Academy of St Martin in the Fields & Joshua Bell at Barbican Hall – Prokofiev, Tchaikovsky, Mozart

Prokofiev
Symphony No.1 in D, Op.25 (Classical)
Tchaikovsky
Violin Concerto in D, Op.35
Mozart
Symphony No.40 in G minor, K550

Academy of St Martin in the Fields
Joshua Bell (violin & director)


Reviewed by: Antony Hodgson

Reviewed: 11 November, 2015
Venue: Barbican Hall, London

Joshua BellPhotograph: Phil KnottTchaikovsky’s Violin Concerto provided an engrossing central feature for this concert. The rapport between Joshua Bell and the Academy of St Martin in the Fields – of which he has been Music Director since 2011 – was obvious and the exactness with which the accompaniment matched the soloist’s phrasing suggested very thorough rehearsal. This was a solo performance of considerable grace in a demanding work. With Bell it is the musicality that shone through, and he used his skills to portray a true romanticism.

There was an unhurried richness from the outset, spiced by slight emphasis on significant phrases featuring a touch of rubato that was matched by the orchestra. Bell’s reading of the cadenza was an expansion of the music, with none of the agonised forcefulness which some performers impose. In the lovely ‘Canzonetta’ Bell enhanced the warmth of his playing with delicate use of portamento, and in the Finale he was daring; many changes of tempo are required and the frequent passages where slow accelerates into fast are difficult enough, even with a conductor, but with Bell carefulness was not an option and the ASMF was able to stay with him on (almost) every occasion. Tchaikovsky’s Concerto seemed nobler here, being much enhanced by Bell’s beauty of tone.

In his direction of the two Symphonies, there was clarity, an unwillingness to let any chord exceed its designated length and incisive emphases at ends of phrases. This made for a spick and span reading of Prokofiev’s ‘Classical’ Symphony. Detail was admirable; timpani, struck with harder sticks than usual, were excitingly accurate, and the bassoon line was clearer than usual. I was quite taken with Bell’s slight wilfulness in the ‘Gavotte’ where he exaggerated and delayed the upbeats to the main melody.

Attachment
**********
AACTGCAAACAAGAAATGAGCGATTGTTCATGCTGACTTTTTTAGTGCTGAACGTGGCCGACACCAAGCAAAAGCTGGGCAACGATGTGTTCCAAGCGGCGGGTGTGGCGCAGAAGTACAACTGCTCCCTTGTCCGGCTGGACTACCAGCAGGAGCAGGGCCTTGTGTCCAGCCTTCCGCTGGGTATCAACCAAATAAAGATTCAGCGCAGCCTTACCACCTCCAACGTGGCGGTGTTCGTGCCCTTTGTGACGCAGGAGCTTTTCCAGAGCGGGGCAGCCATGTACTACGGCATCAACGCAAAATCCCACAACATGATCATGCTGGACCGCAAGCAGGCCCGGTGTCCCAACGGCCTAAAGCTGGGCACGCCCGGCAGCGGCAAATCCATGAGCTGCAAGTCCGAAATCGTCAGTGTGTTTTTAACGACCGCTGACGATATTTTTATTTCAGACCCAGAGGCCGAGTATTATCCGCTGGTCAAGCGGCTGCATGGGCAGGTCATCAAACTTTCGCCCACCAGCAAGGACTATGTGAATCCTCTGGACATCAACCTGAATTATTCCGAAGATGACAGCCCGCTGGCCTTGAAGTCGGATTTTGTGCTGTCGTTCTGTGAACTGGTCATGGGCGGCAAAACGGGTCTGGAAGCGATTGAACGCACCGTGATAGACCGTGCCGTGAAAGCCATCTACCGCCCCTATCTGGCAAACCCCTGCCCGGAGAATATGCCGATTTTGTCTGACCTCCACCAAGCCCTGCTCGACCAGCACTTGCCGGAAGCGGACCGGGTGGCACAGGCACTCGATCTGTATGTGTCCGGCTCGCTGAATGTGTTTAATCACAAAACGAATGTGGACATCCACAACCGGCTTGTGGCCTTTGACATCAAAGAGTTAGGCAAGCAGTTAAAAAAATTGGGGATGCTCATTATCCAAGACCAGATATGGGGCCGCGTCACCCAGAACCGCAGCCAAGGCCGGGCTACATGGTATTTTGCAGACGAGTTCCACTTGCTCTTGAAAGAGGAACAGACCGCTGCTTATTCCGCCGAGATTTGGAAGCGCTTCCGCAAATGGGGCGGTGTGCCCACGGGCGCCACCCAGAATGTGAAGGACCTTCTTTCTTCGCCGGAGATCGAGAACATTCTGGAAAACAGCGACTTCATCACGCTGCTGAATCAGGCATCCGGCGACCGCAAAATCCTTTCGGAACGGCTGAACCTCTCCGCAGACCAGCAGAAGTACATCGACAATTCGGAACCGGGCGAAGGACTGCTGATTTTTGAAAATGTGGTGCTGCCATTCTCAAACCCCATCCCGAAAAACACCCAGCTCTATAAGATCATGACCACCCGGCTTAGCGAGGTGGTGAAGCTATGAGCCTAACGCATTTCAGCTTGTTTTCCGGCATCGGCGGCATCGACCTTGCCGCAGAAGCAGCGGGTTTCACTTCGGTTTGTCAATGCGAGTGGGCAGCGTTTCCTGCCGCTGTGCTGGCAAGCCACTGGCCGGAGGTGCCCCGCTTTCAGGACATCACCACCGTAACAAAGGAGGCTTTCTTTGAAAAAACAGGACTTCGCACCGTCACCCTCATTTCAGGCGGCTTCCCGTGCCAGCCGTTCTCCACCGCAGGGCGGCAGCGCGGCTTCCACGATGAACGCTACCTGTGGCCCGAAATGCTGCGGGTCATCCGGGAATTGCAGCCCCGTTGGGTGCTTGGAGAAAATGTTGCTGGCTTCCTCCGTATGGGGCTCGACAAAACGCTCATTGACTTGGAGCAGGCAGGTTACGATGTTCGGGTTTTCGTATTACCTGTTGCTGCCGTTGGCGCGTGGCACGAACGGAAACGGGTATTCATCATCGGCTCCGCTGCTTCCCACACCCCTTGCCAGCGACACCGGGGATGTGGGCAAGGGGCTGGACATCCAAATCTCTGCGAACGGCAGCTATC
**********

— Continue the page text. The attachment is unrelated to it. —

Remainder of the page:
Mozart’s G-minor Symphony included a number of interesting interpretational ideas but did not entirely convince. The revised score was used. Mozart added clarinets in this version and also re-wrote the flute and oboe parts – a pity – it means we lose the lovely oboe solo in the Finale, for the clarinet is far less effective. As for the slow movement: in the revision it sounds like Mozart was simply trying to find something useful for the clarinets to do. The lightness and clarity of the woodwind section here avoided the mellowing effect of the clarinets, and the omission of the second repeat was advantageous to match the shape of the first movement, Bell’s fast tempo ideal though some may question the arching of the opening brief phrases where he used crescendo/diminuendo effects.

The Minuet disappointed – the rapid speed made it far from dance-like and the seriousness of the music was brushed over. Inevitably the tempo failed to be sustained throughout and even the otherwise immaculate horns had a ‘moment’. Rapidity in the Finale was far more appropriate but, again, the tempo was not consistently retained.

Regarding overall ensemble during the evening there was no more than a slightly questionable moment or two to suggest that the director, seated at the head of first violins in the Symphonies, might not have been in the ideal place – it must have been difficult for second violins and oboes to see him. However, the ASMF was on top form.

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